I have been involved on some excellent chats on Twitter and one of them has been the #educoach chats on Wednesday evenings. While I like to fancy myself a instructional "coach", I am not. I recently left a district that was finally creating a Reading and Math coach position in the district. I was so excited when they decided to move in this direction, many of the building principals were. The chance to have someone that is not an administrator (the person who does your evaluation) come in and observe teaching, for the sole purpose of working with the teacher to make instructional strategy improvements, was wonderful. No more judgments about whether this was going to be on an evaluation, or the teacher immediately going into self-defense mode, or my favorite, the distrustful comment of "you have never been a classroom teacher, what would you know about teaching reading or math!" It didn't usually get that heated, but it has come up and sometimes you can just read it in their eyes. Of course after many reading and instructional practice conversations, most of my staff has pretty good faith that I do know what the heck I am talking about, but I am still seen as an administrator. It is for this reason that I have such high hopes for the instructional coach movement. It's not new, but in many districts it has been cut and seen as a luxury that can not be afforded. There has also been a movement to have teachers coach themselves. My concern with that approach is that this creates a time problem for staff again. Not that it can't be done this way, but rather viewed as just another thing added to the plate of a teacher.
But, I also have a concern as to why can't we find a way for the principal
to be viewed as a "coach." It took me some time in my last district to build up this rapport with staff. We did quite a few book reads together and many informal philosophical discussions about what my beliefs were about teaching, evaluation, where education was headed, and our need to become a focused and cohesive Professional Learning Community. I let them know that when we could sit down and have serious critique of our practices, strategies and effectiveness, that none of it needed to be personal. They had a low trust environment when I first entered their building and they felt like their views, and expertise were ignored prior to my arrival. Through time, conversation, learning and just experiencing my mode of operation, they came to accept me as a leader they could trust. A couple of them even commented that "you seem more like a coach than my boss." That gave me shivers....not the word coach, the word boss. While I realize I am "the boss" to many people, in that I am the person in the authoritative role, or the person they must report to, I hate to see myself viewed in that manner. At that point, I knew that I wanted to be viewed as, the "Coach." A person that is respected, but listened to as well as someone you can go to with questions. Someone who listens, sees, and guides you on a path.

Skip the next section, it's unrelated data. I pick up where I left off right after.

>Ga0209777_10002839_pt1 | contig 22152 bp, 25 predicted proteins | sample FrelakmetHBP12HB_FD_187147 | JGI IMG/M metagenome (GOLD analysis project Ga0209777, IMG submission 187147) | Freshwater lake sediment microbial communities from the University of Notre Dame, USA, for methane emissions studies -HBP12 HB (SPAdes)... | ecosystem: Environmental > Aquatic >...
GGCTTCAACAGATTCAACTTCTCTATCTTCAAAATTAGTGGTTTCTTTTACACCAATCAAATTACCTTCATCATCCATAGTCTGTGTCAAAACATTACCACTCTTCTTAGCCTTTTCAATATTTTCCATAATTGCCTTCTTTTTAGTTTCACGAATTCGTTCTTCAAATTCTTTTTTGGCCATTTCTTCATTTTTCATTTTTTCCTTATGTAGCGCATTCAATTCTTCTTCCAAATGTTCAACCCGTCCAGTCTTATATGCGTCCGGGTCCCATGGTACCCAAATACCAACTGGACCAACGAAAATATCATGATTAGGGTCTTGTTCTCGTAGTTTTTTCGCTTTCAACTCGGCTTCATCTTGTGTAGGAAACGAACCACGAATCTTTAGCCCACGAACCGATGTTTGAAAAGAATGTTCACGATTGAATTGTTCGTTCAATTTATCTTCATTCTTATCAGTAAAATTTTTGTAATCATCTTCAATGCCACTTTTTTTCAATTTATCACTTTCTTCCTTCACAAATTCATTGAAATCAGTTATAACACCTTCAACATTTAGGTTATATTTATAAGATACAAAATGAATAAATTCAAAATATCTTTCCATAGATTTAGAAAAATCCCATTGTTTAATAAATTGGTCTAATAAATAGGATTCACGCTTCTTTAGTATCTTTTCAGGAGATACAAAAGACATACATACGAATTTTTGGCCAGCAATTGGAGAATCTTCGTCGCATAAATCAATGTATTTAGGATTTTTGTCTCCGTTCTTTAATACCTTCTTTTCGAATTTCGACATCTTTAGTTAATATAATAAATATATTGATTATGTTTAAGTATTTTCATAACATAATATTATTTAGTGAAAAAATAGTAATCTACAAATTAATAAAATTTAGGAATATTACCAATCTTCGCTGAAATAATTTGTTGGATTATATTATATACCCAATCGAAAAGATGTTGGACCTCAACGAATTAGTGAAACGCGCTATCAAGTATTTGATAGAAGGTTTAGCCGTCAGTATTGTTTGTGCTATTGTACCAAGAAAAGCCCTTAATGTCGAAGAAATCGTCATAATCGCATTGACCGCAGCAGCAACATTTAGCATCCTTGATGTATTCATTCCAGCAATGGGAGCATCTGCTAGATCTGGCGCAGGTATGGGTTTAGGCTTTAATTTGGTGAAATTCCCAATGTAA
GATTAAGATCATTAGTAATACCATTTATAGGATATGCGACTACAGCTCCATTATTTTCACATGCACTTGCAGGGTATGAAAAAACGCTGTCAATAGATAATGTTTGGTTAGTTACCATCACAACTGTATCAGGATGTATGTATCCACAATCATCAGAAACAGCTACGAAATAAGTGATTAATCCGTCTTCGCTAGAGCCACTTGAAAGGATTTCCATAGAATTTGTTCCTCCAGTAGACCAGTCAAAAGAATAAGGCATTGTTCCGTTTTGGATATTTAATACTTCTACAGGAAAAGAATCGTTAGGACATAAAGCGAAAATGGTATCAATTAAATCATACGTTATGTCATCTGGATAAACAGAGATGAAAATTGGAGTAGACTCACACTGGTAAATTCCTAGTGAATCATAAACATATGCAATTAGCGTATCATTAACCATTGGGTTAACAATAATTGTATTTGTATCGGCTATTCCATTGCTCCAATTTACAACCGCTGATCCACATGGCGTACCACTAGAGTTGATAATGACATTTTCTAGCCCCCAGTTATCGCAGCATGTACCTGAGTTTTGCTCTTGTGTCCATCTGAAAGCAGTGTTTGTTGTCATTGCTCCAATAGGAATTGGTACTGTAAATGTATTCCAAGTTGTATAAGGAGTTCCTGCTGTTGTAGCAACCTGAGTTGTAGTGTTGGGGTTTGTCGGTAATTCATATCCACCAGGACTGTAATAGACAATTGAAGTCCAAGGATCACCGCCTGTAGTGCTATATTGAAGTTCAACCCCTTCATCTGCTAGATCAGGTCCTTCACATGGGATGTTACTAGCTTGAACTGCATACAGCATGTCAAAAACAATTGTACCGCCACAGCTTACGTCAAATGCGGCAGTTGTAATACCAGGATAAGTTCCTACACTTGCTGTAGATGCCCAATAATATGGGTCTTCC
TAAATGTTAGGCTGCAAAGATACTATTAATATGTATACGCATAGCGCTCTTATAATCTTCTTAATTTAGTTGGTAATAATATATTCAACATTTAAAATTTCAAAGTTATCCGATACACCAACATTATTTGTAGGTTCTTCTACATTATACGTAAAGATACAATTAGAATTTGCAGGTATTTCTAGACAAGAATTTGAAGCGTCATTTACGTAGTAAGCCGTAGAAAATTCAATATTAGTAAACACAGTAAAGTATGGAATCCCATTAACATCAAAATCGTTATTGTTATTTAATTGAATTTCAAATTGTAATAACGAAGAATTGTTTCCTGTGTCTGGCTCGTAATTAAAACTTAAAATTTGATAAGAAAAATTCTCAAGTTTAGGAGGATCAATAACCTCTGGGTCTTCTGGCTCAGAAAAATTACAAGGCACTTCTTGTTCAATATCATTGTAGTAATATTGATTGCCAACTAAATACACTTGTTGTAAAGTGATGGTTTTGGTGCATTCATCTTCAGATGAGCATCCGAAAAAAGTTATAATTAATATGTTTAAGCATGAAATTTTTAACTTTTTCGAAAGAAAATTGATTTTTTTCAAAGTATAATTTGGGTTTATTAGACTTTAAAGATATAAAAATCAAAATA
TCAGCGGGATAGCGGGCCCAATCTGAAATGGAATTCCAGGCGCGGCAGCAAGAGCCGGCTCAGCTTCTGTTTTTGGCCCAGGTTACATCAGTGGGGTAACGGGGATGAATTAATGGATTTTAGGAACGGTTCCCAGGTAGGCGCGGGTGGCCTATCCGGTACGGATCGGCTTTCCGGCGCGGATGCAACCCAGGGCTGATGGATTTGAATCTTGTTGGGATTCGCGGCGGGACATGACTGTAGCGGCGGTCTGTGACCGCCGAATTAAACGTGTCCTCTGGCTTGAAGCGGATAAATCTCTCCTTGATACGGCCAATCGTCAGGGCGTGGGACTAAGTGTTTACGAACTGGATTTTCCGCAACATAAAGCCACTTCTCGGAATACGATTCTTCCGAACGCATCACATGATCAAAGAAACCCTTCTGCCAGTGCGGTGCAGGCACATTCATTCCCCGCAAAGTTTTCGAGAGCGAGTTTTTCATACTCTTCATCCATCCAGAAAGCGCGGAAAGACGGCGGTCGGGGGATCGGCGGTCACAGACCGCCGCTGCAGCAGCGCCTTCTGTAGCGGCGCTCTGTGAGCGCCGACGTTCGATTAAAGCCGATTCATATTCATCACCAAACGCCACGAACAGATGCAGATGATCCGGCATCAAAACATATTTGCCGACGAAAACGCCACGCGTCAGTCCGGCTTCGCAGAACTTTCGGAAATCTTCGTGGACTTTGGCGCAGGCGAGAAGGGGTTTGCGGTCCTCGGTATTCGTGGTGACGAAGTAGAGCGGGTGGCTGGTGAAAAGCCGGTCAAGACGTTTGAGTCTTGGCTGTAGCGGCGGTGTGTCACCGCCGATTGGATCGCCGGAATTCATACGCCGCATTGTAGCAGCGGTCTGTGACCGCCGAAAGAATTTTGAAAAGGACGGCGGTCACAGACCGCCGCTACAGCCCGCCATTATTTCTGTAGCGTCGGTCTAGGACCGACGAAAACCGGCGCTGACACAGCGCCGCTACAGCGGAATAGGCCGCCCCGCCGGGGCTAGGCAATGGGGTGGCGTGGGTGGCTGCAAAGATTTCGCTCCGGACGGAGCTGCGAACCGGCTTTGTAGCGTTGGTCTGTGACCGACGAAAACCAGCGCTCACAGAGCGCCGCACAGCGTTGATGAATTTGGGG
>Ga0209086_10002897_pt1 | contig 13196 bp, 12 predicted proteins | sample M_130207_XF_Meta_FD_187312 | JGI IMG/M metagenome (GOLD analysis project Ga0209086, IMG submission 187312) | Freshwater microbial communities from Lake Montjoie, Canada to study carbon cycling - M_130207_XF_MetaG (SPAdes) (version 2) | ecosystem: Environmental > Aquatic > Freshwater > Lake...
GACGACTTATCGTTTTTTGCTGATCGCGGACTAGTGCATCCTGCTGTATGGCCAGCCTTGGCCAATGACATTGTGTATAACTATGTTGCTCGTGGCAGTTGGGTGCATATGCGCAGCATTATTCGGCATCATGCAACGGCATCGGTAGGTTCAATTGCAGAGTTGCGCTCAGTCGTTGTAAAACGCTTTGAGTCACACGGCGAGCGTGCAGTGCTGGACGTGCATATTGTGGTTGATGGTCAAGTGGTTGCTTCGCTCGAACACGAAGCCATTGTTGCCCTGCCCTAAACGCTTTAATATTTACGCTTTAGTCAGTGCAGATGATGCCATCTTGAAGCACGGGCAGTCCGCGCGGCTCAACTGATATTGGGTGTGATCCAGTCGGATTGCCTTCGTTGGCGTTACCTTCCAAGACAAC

A video clip I came across on You Tube recently made me again think about the importance of that role and how more administrators should try to assume that identity with their staff. I have met a great many that due, through my connections on Twitter. While not all of them participate on the #educoach chats on Wednesday nights, many of the people I follow share their practices and strategies and you can just tell that they "get it" and take the coaching approach with their staff. Yet, I am still aware of so many that do not utilize this approach and would benefit from it greatly. They would build more trust with staff and less fear, and there is a lot of fear in education right now. Many teachers feel like things are being done "to them" instead of for them or with them. Be the inspiration they need to cross the finish line.